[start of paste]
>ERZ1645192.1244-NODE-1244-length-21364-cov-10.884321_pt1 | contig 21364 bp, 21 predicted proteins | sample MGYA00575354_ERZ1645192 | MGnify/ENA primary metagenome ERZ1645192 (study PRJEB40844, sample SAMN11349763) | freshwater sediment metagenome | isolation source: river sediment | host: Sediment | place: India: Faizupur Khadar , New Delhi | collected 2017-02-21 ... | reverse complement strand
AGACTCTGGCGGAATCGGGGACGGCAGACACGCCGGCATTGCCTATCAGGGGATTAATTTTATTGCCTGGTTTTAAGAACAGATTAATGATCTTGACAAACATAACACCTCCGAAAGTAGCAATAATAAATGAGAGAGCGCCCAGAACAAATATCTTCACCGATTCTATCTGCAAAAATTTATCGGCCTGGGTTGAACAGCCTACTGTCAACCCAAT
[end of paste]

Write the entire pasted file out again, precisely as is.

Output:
>ERZ1645192.1244-NODE-1244-length-21364-cov-10.884321_pt1 | contig 21364 bp, 21 predicted proteins | sample MGYA00575354_ERZ1645192 | MGnify/ENA primary metagenome ERZ1645192 (study PRJEB40844, sample SAMN11349763) | freshwater sediment metagenome | isolation source: river sediment | host: Sediment | place: India: Faizupur Khadar , New Delhi | collected 2017-02-21 ... | reverse complement strand
AGACTCTGGCGGAATCGGGGACGGCAGACACGCCGGCATTGCCTATCAGGGGATTAATTTTATTGCCTGGTTTTAAGAACAGATTAATGATCTTGACAAACATAACACCTCCGAAAGTAGCAATAATAAATGAGAGAGCGCCCAGAACAAATATCTTCACCGATTCTATCTGCAAAAATTTATCGGCCTGGGTTGAACAGCCTACTGTCAACCCAAT